"Keep looking below surface appearances. Don't shrink from doing so (just) because you
might not like what you find."
"If it ain't broke, don't fix it" is the slogan of the complacent, the arrogant or the scared. It's an excuse for inaction, a call to non-arms. It's a mind-set that assumes (or hopes) that today's realities will continue tomorrow in a tidy, linear and predictable fashion. Pure fantasy. In this sort of culture, you won't find
people who pro-actively take steps to solve problems as they emerge. Here's a little tip: don't invest in these companies.
"Organization doesn't really accomplish anything. Plans don't accomplish anything, either. Theories of management don't much matter. Endeavors succeed or fail because of the people involved. Only by attracting the best people will you accomplish great deeds."
In a brain-based economy, your best assets are people. We've heard this expression so often that it's become trite. But how many leaders really "walk the talk" with this stuff? Too often, people are assumed to be empty chess pieces to be moved around by grand viziers, which may explain why so many top managers immerse their calendar time in deal making, restructuring and the latest management fad. How many immerse themselves in the goal of creating an environment where the best, the brightest, the most creative are
attracted, retained and, most importantly, unleashed?
"Organization charts and fancy titles count for next to nothing."
Organization charts are frozen, anachronistic photos in a work place that ought
to be as dynamic as the external environment around you. If people really
followed organization charts, companies would collapse. In well-run
organizations, titles are also pretty meaningless. At best, they advertise
some authority, an official status conferring the ability to give orders and
induce obedience. But titles mean little in terms of real power, which is the
capacity to influence and inspire. Have you ever noticed that people will
personally commit to certain individuals who on paper (or on the organization
chart) possess little authority, but instead possess pizzazz, drive, expertise,
and genuine caring for teammates and products? On the flip side, non-leaders
in management may be formally anointed with all the perks and frills
associated with high positions, but they have little influence on others, apart
from their ability to extract minimal compliance to minimal standards.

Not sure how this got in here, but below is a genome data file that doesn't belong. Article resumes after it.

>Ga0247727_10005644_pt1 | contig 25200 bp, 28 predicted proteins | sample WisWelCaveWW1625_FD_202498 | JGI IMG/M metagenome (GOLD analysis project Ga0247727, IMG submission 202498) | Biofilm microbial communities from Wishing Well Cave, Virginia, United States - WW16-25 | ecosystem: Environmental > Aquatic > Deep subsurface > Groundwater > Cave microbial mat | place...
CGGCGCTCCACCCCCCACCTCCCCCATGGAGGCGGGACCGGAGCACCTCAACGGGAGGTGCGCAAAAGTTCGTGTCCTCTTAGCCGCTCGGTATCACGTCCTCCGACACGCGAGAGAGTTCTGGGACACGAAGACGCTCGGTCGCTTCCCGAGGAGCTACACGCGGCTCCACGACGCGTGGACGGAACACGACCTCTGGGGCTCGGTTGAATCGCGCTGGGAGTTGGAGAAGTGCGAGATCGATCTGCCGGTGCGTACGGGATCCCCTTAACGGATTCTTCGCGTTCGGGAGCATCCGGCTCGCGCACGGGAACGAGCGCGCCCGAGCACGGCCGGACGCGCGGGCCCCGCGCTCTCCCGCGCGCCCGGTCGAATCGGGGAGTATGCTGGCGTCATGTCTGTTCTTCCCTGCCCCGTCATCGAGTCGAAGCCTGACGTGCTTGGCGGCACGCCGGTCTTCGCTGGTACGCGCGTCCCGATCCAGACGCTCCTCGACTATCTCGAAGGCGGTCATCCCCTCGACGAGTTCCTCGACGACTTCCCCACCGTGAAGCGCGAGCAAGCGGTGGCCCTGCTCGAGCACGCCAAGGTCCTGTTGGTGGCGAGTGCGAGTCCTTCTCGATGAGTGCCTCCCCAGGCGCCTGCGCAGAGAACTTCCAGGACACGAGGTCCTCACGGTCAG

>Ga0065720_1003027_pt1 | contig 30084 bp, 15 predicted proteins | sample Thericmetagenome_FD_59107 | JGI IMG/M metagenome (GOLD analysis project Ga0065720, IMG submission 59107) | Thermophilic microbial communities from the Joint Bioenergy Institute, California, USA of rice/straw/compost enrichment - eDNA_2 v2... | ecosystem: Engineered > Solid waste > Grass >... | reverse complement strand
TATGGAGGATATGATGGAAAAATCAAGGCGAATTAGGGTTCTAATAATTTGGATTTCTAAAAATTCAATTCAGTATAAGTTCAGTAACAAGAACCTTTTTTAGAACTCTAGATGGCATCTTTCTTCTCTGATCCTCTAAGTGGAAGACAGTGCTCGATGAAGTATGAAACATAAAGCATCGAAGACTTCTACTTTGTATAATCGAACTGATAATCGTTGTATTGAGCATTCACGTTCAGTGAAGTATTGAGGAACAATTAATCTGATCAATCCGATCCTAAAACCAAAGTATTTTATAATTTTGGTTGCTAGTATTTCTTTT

"Never let your ego get so close to your position that when your position goes, your ego goes with it."
Too often, change is stifled by people who cling to familiar turfs and job descriptions. One reason that even large organizations wither is that managers won't challenge old, comfortable ways of doing things. But
real leaders understand that, nowadays, every one of our jobs is becoming obsolete. The proper response is to obsolete our activities before someone else does. Effective leaders create a climate where people’s worth is determined by their willingness to learn new skills and grab new responsibilities, thus perpetually reinventing their jobs. The most important question in performance evaluation becomes not, "How well did you perform your job since the last time we met?" but, "How much did you change it?"
"Fit no stereotypes. Don't chase the latest management fads. The situation dictates which approach best
accomplishes the team's mission."
Flitting from fad to fad creates team confusion, reduces the leader's credibility, and drains organizational coffers. Blindly following a particular fad generates rigidity in thought and action. Sometimes speed to market is more important than total quality. Sometimes an unapologetic directive is more appropriate
than participatory discussion. Some situations require the leader to hover closely; others require long, loose leashes. Leaders honor their core values, but they are flexible in how they execute them. They understand that management techniques are not magic mantras but simply tools to be reached for at the right times.
"Perpetual optimism is a force multiplier."
The ripple effect of a leader's enthusiasm and optimism is awesome. So is the impact of cynicism and pessimism. Leaders who whine and blame engender those same behaviors among their colleagues. I am not talking about stoically accepting organizational stupidity and performance incompetence with a "what,
me worry?" smile. I am talking about a gung-ho attitude that says "we can change things here, we can achieve awesome goals, we can be the best." Spare me the grim litany of the "realist," give me the unrealistic aspirations of the optimist any day.
Next time I will publish the last of General Powell's Leadership Lessons
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